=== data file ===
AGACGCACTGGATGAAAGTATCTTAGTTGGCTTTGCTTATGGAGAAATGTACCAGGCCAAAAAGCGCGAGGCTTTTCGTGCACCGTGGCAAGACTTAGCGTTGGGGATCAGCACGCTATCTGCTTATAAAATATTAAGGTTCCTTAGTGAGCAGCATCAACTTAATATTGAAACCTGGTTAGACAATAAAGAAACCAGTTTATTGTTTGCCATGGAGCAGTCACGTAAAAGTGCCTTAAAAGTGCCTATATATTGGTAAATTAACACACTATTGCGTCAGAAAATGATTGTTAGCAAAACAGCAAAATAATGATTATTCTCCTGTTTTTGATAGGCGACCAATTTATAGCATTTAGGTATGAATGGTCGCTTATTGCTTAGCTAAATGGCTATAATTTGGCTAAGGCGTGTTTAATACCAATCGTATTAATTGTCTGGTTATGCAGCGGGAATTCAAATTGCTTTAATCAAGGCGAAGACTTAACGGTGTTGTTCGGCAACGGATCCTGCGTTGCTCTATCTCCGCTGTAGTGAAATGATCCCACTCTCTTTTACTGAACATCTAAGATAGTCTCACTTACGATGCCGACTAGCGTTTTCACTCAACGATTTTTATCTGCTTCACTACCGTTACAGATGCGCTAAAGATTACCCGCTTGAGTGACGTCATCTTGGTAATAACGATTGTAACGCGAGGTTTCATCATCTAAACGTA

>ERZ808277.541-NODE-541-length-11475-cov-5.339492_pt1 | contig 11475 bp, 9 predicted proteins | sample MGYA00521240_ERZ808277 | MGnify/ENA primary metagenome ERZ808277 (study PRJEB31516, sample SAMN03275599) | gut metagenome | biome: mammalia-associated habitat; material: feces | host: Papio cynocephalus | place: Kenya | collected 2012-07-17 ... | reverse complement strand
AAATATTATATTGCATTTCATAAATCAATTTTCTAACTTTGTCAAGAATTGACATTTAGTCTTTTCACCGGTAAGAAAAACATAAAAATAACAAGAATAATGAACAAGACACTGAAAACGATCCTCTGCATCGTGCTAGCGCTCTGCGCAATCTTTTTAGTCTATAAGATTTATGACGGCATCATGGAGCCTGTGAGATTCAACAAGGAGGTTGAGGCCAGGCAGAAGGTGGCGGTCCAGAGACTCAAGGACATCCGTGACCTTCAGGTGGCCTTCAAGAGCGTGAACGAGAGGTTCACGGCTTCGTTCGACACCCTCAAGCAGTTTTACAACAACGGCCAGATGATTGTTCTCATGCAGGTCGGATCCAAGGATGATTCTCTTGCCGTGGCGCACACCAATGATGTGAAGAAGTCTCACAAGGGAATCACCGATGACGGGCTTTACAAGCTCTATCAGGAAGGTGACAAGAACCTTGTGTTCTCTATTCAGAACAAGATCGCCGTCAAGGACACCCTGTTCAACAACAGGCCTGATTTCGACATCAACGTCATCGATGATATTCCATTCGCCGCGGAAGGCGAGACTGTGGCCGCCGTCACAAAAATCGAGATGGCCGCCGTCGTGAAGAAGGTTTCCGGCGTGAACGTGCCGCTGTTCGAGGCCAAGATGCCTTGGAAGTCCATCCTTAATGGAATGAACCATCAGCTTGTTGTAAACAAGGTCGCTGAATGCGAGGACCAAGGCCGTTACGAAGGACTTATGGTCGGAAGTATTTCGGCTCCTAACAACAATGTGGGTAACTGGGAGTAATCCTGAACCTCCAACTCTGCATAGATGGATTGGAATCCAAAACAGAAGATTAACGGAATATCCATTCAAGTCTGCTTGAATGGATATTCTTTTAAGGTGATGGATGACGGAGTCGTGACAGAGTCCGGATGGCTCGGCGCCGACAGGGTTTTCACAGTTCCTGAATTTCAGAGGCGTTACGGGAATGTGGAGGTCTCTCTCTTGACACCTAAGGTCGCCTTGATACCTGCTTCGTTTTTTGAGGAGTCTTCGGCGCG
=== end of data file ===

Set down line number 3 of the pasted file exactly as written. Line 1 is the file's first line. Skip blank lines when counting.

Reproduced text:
AAATATTATATTGCATTTCATAAATCAATTTTCTAACTTTGTCAAGAATTGACATTTAGTCTTTTCACCGGTAAGAAAAACATAAAAATAACAAGAATAATGAACAAGACACTGAAAACGATCCTCTGCATCGTGCTAGCGCTCTGCGCAATCTTTTTAGTCTATAAGATTTATGACGGCATCATGGAGCCTGTGAGATTCAACAAGGAGGTTGAGGCCAGGCAGAAGGTGGCGGTCCAGAGACTCAAGGACATCCGTGACCTTCAGGTGGCCTTCAAGAGCGTGAACGAGAGGTTCACGGCTTCGTTCGACACCCTCAAGCAGTTTTACAACAACGGCCAGATGATTGTTCTCATGCAGGTCGGATCCAAGGATGATTCTCTTGCCGTGGCGCACACCAATGATGTGAAGAAGTCTCACAAGGGAATCACCGATGACGGGCTTTACAAGCTCTATCAGGAAGGTGACAAGAACCTTGTGTTCTCTATTCAGAACAAGATCGCCGTCAAGGACACCCTGTTCAACAACAGGCCTGATTTCGACATCAACGTCATCGATGATATTCCATTCGCCGCGGAAGGCGAGACTGTGGCCGCCGTCACAAAAATCGAGATGGCCGCCGTCGTGAAGAAGGTTTCCGGCGTGAACGTGCCGCTGTTCGAGGCCAAGATGCCTTGGAAGTCCATCCTTAATGGAATGAACCATCAGCTTGTTGTAAACAAGGTCGCTGAATGCGAGGACCAAGGCCGTTACGAAGGACTTATGGTCGGAAGTATTTCGGCTCCTAACAACAATGTGGGTAACTGGGAGTAATCCTGAACCTCCAACTCTGCATAGATGGATTGGAATCCAAAACAGAAGATTAACGGAATATCCATTCAAGTCTGCTTGAATGGATATTCTTTTAAGGTGATGGATGACGGAGTCGTGACAGAGTCCGGATGGCTCGGCGCCGACAGGGTTTTCACAGTTCCTGAATTTCAGAGGCGTTACGGGAATGTGGAGGTCTCTCTCTTGACACCTAAGGTCGCCTTGATACCTGCTTCGTTTTTTGAGGAGTCTTCGGCGCG